Sweden and the World at the Dawn of 2017

Report of a OPUS Listening Post® held in Lund on 18th January 2017



In this part, the Listening Post participants were invited to identify, contribute, and explore their experiences in their various social roles, be they: in work, unemployed or retired; as members of religious, political, neighbourhood, voluntary or leisure organisations; or as members of families and communities. This part was largely concerned with what might be called, ‘the stuff of people’s everyday lives’: the ‘socio’ or ‘external’ world of participants. 

11 participants and 2 convenors were present, giving a total of 13. Of these, 8 were men and 5 women, ranging in age from around 30 to 90.


In Part 2, the aim collectively was to identify the major themes emerging from Part 1. 

Participants in the roles of e.g. teacher, therapist, psychologist, physician, pensioner, artist, parent and consultant were invited to share experiences and to explore these from the different perspectives.

The discussion started from an experience of biological domination perspective in healthcare. The individual explanation is focused.  In school the teachers work is more and more regulated and supervised. Best Practice and control is more important than professional responsibility. Advocates of psychosocial explanations do not any longer have the energy to argue and fight for an alternative ideology. Rules and measurement are unchallenged as guidelines. Some parts in education is still free from this but under attack.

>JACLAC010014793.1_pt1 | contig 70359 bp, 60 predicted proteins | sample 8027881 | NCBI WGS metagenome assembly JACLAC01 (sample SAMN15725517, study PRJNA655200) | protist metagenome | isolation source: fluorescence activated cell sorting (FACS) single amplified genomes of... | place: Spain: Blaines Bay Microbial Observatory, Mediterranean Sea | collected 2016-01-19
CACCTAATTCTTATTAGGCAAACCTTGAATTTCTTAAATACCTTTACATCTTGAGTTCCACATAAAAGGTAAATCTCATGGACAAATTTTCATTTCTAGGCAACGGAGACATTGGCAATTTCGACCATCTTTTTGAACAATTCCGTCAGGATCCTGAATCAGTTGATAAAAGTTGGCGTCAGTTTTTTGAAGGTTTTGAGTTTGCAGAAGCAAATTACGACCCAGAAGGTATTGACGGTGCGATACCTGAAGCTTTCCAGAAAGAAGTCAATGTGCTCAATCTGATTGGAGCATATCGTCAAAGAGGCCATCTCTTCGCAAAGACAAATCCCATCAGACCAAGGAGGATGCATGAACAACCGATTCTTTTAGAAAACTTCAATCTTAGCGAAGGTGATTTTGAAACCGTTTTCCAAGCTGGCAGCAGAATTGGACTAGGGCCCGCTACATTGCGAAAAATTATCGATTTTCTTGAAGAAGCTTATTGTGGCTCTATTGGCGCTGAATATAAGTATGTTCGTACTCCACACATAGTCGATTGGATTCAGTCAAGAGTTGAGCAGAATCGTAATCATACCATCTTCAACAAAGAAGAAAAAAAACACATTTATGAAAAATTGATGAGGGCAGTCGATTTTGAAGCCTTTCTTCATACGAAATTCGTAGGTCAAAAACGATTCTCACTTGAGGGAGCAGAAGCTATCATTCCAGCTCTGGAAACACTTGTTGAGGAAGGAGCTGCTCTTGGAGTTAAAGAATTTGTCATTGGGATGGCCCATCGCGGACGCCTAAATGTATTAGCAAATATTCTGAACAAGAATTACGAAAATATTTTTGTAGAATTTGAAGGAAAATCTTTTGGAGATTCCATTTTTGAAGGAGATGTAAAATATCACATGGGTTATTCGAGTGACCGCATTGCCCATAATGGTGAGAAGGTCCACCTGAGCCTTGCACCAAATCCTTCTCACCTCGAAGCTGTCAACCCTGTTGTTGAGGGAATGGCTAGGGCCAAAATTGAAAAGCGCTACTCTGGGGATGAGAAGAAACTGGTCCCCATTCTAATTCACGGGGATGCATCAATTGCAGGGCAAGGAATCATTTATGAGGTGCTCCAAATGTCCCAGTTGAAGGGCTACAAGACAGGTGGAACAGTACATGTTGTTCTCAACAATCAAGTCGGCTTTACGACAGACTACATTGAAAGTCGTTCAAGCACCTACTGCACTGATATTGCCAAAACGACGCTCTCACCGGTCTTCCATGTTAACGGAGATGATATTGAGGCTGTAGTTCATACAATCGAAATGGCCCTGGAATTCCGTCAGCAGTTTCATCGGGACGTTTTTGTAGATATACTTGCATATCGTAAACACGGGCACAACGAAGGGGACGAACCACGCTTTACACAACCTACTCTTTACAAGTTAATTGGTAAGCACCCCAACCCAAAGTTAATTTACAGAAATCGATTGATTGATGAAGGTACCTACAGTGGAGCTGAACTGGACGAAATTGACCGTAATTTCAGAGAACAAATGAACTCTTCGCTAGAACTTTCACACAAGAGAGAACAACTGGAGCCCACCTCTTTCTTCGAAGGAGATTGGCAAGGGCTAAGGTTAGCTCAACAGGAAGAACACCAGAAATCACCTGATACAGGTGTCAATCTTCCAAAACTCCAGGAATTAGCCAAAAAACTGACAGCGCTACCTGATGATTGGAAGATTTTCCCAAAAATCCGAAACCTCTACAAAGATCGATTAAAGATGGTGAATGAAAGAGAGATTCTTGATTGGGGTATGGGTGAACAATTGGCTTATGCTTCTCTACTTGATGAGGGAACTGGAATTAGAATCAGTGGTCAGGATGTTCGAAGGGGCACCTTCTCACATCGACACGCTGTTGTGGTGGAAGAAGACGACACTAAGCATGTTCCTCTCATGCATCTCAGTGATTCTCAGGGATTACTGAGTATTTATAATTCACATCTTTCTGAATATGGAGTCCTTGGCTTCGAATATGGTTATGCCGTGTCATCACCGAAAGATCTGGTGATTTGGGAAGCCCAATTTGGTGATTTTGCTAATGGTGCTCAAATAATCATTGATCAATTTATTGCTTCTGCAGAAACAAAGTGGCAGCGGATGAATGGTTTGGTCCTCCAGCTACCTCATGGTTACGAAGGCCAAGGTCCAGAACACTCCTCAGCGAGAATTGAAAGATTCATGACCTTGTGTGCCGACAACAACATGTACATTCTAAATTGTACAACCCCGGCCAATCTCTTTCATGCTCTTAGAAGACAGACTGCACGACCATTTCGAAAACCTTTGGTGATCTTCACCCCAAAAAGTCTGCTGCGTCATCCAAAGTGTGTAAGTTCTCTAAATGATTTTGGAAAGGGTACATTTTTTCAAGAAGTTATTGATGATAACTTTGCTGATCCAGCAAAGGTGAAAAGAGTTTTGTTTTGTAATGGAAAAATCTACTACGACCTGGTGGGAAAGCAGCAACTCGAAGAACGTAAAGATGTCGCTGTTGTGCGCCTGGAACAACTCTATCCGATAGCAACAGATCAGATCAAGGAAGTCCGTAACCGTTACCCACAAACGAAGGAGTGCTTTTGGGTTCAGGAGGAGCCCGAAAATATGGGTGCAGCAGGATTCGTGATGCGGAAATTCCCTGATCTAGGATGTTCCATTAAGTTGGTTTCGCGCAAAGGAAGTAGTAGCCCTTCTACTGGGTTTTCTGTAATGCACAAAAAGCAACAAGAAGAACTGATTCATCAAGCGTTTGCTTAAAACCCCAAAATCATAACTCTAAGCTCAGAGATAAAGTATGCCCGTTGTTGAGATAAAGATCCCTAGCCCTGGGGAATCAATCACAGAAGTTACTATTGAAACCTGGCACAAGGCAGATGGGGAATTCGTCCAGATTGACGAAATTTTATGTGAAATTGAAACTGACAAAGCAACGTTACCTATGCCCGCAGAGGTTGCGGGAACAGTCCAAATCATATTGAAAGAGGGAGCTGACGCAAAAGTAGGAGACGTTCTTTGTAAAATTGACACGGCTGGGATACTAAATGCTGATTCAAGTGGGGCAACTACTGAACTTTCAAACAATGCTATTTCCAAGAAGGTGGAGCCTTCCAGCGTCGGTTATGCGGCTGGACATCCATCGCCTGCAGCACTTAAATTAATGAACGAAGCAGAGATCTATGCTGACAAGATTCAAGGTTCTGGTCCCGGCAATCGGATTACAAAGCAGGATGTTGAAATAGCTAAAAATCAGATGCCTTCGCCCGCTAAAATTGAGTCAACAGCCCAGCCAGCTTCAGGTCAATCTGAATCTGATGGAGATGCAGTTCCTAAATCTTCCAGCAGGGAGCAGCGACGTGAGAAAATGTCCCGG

On a personal level the building of the body is central – Why is so many eating so much protein? Some exercise like professionals while others become more and more immobile. The objectives for training is a fit body or better achievement, like enhancing learning. We do not do it because it’s fun; instead it feels driven by performance pressures.

A feeling of being lost was expressed, of not knowing if what one does makes a difference, and of a lack of human contact and the sharing of experiences and feelings. In health care patients are talked about in terms of a “need” for personal encounters, which then can be ordinated by medical doctors. It feels odd, an instrumentalization of the human condition. And the provision of human encounters is limited by the available resources. There is a relational-fatigue – there are only so many encounters that you have the energy for, and the authorization and ordination of encounters as a way to regulate this, but that also becomes a self-reinforcing process. This has been developed in a system with “self-referral”, in order to handle the ever growing queues in the health system.